Both the special concurrence written by Justice Hudson and the dissent written by Justice O’Malley took issue with Justice Zenoff’s approach in applying what was, at least in theory, a broader legitimate-business-interest test. Both opinions favored applying essentially a totality-of-the-circumstances approach instead of engaging in a “post hoc revision of the test.” See id. at *33 (Hudson, J., specially concurring); id. at *34 (O’Malley, J. dissenting). As the special concurrence pointed out, the lead opinion arrived at its flexible application of the legitimate-business-interest test by seizing on the wording in a minority of cases that applied the test, which described its two prongs as the two situations that “generally” would satisfy the test. Id. at *32 (Hudson, J., specially concurring). However, very few courts actually apply the legitimate-business-interest tests so flexibly. Id. at *32 (Hudson, J., specially concurring). In fact, as the special concurrence stated, the majority of courts view the two often-cited prongs of the legitimate-business-interest as “a sine qua non for the enforcement of a covenant not to compete.” Id. (also stating that “[f]ar more often than not, the legitimate-business-interest test has been presented as representing the only two circumstances under which an employer can enforce a covenant not to compete.”).
What Reliable Fire Means For
Drafting Enforceable Restrictive Covenants In Illinois
Regardless of how the analytical framework for testing the scope of a restrictive covenant is described, one thing appears clear based on the Reliable Fire decision (and the Steam Sales dicta): at least as far as the justices in the Second District are concerned, satisfying the two often-cited prongs of the legitimate-business-interest test is no longer the exclusive means for businesses to demonstrate a protectable interest. See, e.g., id. at *33 (Hudson, J., specially concurring) (“It would appear, however, that a careful reading of the three opinions in this case makes clear that this district is no longer committed to a strict application of the two restrictive prongs of the legitimate-business-interest test.”). However, one must keep in mind that Illinois has a unified appellate court, meaning the Second District’s decision is not binding on the other districts. See id. at *45 (O’Malley, J. dissenting). Thus, the appellate court is now fractured severely regarding how to analyze whether a restrictive covenant is reasonable in scope. Indeed, recall that the last pronouncement from the Fourth District in Sunbelt rejected the need to analyze whether a protectable interest needed to be demonstrated at all, reasoning that parties should be able to contract to protect whatever interests they want. Id. at *25. The issue therefore appears to be ripe for the Illinois Supreme Court to step in and provide some much needed guidance on the issue. Perhaps Reliable Fire will be the case that provides that guidance.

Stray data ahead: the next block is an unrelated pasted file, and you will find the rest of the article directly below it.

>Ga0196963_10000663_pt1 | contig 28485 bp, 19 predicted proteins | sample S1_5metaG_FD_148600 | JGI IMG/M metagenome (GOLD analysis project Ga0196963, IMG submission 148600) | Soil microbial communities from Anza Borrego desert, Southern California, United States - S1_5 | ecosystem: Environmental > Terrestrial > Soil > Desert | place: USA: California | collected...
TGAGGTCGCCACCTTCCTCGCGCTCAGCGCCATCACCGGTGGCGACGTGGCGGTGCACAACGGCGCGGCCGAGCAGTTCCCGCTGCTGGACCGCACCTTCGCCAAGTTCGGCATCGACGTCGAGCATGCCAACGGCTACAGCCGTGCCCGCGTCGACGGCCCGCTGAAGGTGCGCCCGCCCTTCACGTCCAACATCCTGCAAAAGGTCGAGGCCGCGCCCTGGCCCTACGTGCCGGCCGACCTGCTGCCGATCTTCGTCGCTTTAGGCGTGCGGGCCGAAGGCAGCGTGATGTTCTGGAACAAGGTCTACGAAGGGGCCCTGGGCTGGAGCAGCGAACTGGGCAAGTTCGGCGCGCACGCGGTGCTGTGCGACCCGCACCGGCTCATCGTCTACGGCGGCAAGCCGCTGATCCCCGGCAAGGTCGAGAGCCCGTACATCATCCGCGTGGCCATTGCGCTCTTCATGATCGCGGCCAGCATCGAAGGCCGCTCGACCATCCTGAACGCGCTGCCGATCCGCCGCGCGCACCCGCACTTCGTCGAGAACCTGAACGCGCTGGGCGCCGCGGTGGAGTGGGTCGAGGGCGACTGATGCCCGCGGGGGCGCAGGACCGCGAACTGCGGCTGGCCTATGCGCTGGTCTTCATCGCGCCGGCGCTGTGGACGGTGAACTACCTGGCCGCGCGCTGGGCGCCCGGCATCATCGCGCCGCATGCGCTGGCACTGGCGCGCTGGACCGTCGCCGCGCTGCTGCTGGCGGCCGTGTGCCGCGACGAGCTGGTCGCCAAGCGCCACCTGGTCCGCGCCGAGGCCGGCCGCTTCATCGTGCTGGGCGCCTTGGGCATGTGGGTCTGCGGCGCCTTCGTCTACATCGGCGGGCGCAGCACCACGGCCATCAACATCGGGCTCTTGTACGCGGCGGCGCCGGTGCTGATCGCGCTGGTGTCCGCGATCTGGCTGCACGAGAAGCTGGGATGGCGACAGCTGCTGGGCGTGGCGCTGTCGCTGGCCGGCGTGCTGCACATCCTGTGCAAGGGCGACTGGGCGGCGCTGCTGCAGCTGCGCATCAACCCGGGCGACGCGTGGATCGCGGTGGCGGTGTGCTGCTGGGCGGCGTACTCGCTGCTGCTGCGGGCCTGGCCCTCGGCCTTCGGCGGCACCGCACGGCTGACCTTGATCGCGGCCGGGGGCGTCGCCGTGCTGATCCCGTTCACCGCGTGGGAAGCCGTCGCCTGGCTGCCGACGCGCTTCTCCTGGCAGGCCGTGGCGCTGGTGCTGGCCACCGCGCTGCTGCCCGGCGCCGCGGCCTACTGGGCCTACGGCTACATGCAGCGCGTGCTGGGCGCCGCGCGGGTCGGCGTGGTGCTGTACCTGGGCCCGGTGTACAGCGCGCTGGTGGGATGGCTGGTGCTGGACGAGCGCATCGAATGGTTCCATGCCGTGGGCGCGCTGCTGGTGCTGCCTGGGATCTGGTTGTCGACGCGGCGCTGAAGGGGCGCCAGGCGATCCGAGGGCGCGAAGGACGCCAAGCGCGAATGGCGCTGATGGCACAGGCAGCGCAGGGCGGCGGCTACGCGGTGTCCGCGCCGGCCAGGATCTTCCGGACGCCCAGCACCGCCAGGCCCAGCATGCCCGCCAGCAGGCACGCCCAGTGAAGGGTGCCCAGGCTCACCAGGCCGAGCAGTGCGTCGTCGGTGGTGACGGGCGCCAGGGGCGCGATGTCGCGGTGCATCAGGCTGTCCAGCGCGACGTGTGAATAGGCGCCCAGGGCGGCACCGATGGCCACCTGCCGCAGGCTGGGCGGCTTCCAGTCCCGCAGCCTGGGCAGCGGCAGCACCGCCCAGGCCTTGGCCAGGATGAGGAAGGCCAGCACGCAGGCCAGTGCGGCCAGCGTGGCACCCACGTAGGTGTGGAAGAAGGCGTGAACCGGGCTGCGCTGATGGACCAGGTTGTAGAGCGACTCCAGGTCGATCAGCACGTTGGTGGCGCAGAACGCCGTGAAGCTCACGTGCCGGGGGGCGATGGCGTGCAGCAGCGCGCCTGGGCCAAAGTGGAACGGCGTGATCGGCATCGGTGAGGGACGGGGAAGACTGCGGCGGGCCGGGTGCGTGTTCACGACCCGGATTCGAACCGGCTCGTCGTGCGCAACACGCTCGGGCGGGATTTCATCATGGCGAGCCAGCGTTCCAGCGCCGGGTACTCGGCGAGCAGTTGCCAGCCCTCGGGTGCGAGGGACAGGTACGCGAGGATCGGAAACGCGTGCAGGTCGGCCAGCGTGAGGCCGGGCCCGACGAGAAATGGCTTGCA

Assuming that some protectable interest will have to be demonstrated, what other protectable interests will qualify?5 In all likelihood, the answer ultimately will be that it will depend on the facts and circumstances of the case, including the nature of the business at issue. The lead opinion in Reliable Fire indicated that “[p]laintiffs engaged in businesses that engender customer loyalty, as with unique products or personal services, tend to fare better under the legitimate-business-interest test than do businesses with customers who use many different suppliers simultaneously to meet their needs.” Id. at *21 (“However, no fast rules apply in regard to outcome . . . .”). It also stated that “sales (as opposed to professional services) will generally not as easily satisfy the near-permanent requirement” of the legitimate-business-interest test.” Id. at *29. However, as the special concurrence warns, these should not be taken as categorical pronouncements for every case. Id. at *34 (Hudson, J., specially concurring) (“In short, I do not believe that professional services indicate substantial relationships as a matter of law.”).
Moreover, the facts and circumstances of a case will need to be viewed in light of the policy from which the legitimate-business-interest test arose in the first instance – “protecting a person’s ability to pursue his or her chosen occupation.” Id. at *19. As the lead opinion in Reliable Fire pointed out, “[t]he inquiry into whether the employer desires to prohibit competition per se or whether the employer has an interest over and above stifling competition is, therefore, logically a threshold question, although not always, as in Lawrence & Allen.” Id. at *19; see also id at *27 (“[R]estrictive covenants are a restraint on trade, and courts will strictly construe them to ensure that their intended effect is not to prevent competition per se.”). Of course, only time and an Illinois Supreme Court decision will provide the complete framework for determining whether the scope of a restrictive covenant is reasonable.
Until there is an Illinois Supreme Court decision on the issue, attorneys still have the legitimate-business-interest test, which now appears only to be a partial or incomplete framework. Nevertheless, it remains advisable whenever possible for businesses to draft restrictive covenants so as to conform to one of the two general situations courts have recognized as representing protectable interests: “where (1) because of the nature of the business, the customers’ relationships with the employer are near-permanent and the employee would not have had contact with the customers absent the employee’s employment; or (2) the employee gained confidential information through his employment that he attempted to use for his own benefit.” Steam Sales Corp., 2010 WL 2970375, at *10. In addition, the overall guiding principle in determining whether the scope of the covenant will be upheld is whether it is attempting to do something “over and above” simply suppressing “ordinary” competition. See Reliable Fire, 2010 WL 4967924 at *30.